Magnolia. The rather self-centered behavior displayed by many characters in the cast, made it hard for some viewers to sympathize with them. With the exception of hospice nurse Phil Parma and Officer Jim Kurring, whos quite possibly the one genuinely good character in the film.
There Will Be Blood can fall into this for some given its lack of sympathetic characters (HW being the few exceptions). The main character, Daniel Plainview, is a vicious, amoral, stop-at-nothing sociopath. The main villain, Eli Sunday, is a smug, cowardly, hypocritical, religious zealot. Any background characters introduced, such as Henry, are shown to be no saints themselves. With so many unpleasant characters, it can be very difficult to find someone to root for.
The Master: When you have a movie whose protagonists consist of a near-animalistic alcoholic pervert and a charismatic yet megalomaniac deluded cult leader, with the latter's cruel Lady Macbeth-esque wife thrown into the mix.
A majority of Darren Aronofsky's work easily falls into this category due to the overly-cynical levels. Their moods are oppressively dark and self-serious, his characters self-destructive wrecks that are so goal-driven that they alienate those around them, and more often than not, they end on pretty downer notes or at least very bittersweet. Even The Wrestler isn't completely safe from this, though it isn't quite as bleak as his other films. The only films of his that have genuinely happy endings are π and Noah (although the former can be considered an Esoteric Happy Ending) and even those come after much brutality and horror beforehand with questionable, disturbed protagonists.
Midsommar has a cast full of either jerks or Affably Evil, with a notable exception from the protagonist whose apathetic afterlife and manipulations took their toll on her mental health. Add heavy doses of shock horror, and the movie has been quite the turn-off to a not-insignificant portion of the film's audience.
Tim Burton has directed a few movies that fall under this trope.
The works of David Cronenberg are often prone to this trope due to their morbid subject matter, grotesque imagery, and near-total lack of levity, not to mention the fact that the characters generally tend to be pretty unpleasant people. Even his most famous and "mainstream" production, The Fly, is not entirely immune as it does not shy away from the gore in the slightest. In fact, one scene had to be cut from the film precisely for inducing this reaction in the test audience.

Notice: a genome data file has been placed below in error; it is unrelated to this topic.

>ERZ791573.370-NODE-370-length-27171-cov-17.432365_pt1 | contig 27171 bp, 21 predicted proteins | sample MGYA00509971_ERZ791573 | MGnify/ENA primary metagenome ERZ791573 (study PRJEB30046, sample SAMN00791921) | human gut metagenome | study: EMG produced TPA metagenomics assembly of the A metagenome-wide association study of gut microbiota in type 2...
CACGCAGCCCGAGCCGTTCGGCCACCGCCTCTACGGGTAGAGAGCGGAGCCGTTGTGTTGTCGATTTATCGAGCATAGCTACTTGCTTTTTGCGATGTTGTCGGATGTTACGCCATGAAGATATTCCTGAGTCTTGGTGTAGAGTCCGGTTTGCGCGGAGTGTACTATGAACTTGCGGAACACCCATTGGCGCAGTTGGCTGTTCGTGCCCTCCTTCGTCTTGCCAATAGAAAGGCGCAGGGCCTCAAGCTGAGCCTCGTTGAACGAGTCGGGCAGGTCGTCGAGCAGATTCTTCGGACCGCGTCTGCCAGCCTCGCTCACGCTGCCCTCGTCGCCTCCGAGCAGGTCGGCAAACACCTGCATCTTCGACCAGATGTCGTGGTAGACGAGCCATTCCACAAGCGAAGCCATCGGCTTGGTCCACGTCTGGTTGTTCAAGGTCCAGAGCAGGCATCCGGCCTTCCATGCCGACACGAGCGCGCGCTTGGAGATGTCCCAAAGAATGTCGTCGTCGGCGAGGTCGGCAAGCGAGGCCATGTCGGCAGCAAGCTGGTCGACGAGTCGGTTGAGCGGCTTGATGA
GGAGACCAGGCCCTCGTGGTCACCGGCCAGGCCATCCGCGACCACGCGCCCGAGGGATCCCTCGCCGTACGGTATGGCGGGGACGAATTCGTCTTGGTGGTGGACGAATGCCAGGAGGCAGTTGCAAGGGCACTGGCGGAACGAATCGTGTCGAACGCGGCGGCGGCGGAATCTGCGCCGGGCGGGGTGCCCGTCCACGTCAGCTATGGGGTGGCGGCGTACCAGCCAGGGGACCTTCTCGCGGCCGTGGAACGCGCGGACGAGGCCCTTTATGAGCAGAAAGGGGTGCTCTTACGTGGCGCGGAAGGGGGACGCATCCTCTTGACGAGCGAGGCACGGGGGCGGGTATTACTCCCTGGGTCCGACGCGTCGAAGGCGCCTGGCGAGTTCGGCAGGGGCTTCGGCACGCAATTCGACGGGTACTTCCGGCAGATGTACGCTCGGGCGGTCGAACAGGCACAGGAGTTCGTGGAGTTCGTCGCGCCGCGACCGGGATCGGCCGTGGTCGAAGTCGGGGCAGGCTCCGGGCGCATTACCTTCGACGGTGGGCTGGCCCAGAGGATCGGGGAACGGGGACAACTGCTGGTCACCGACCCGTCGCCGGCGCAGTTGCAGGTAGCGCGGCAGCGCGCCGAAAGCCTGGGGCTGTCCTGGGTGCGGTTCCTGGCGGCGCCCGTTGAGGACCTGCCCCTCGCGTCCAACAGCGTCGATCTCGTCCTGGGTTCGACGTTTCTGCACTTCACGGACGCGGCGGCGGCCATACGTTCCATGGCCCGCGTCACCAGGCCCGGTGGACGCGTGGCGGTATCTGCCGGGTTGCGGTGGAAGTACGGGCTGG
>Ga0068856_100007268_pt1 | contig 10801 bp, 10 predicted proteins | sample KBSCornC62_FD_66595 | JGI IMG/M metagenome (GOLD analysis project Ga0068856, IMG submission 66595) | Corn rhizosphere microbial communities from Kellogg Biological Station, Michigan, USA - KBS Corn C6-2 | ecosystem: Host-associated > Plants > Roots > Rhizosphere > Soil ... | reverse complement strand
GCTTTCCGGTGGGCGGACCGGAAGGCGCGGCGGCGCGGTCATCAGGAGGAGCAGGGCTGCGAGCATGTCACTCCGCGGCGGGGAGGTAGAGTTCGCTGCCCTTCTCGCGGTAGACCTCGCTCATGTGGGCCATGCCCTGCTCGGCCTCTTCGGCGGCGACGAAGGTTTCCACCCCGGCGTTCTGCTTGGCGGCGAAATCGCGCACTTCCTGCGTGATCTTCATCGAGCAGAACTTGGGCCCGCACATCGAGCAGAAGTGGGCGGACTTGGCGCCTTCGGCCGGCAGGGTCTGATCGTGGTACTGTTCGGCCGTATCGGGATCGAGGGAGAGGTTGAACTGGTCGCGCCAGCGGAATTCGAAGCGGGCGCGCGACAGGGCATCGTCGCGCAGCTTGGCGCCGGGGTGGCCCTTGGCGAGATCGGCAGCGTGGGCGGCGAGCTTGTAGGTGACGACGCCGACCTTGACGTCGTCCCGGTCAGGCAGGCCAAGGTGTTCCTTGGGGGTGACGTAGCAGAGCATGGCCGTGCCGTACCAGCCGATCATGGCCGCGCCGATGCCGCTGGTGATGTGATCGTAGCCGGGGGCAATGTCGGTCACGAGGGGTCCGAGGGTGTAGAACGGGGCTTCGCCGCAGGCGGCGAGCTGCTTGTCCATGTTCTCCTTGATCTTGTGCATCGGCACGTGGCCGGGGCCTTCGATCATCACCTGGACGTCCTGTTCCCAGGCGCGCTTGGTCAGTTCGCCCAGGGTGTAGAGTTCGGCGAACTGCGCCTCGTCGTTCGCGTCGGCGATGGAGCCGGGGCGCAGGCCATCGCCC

Sin City. Hartigan is the only guy who's close to good, Nancy is a Neutral Female, and all the other characters alternate between "amoral bastards" (Marv, Dwight, The Girls of Old Town) to "amoral monsters" (the people they're up against). And by the time Sin City: A Dame to Kill For comes around, Nancy has taken anupgrade to another example of "amoral bastard" (one that is borderline insane, at that).
300. The narrator described the Spartans as the ultimate good guys. Because of his unreliability, though, it turns out the Spartans were just as insane and bloodthirsty as their Persian enemies (the prologue spells out how the Spartans actually kill any infant that doesn't match their standards of health). Because of that, while the narrator described the battles between the Spartans and Persians as "good vs. evil" (or "order vs. chaos" if you prefer), to audience members, it seemed more like "bad guys vs.worse guys."
Day of the Dead. The characters from the previous two films had their flaws, but some of them were still nice. In this third movie, we have the military, who are horrible people who only know how to answer everything on the basis of violence. And then we have the scientists, who are debatably less then noble for making irrational decisions that dont help anybody, and whose boss is a madman who is teaching zombies to be docile and smarter, and feeds them with bits and pieces of their dead friends. Not surprisingly, many viewers hope that the zombies will kill them all.
In its follow-up, Land of the Dead, Humans Are the Real Monsters is taken to an extreme; the protagonists are either very one-dimensional or are perfectly willing to let other living people die in order to achieve their goals, and the villains are a bunch of Upper-Class Twits who are also willing to let other living people die in order to achieve their goals. It really feels as if the best alternative is to root for the zombies, who are quite obviously still dangerous undead predators that nobody sane would want to see receive anything other than bullets in the brain. However, the entire series was building up to this kind of setting.
Survival of the Dead is the moment that this trope hit rock bottom in this series. Every single major character is a loathsome asshole, "Beware the Living" personified, and the Wacky Wayside Tribe that is most important to the plot is a pair of Feuding Families that can't stop trying to kill each other even when they are being literally gnawed on by the zombies. Not surprisingly, this was the biggest Box Office Bomb of the whole series.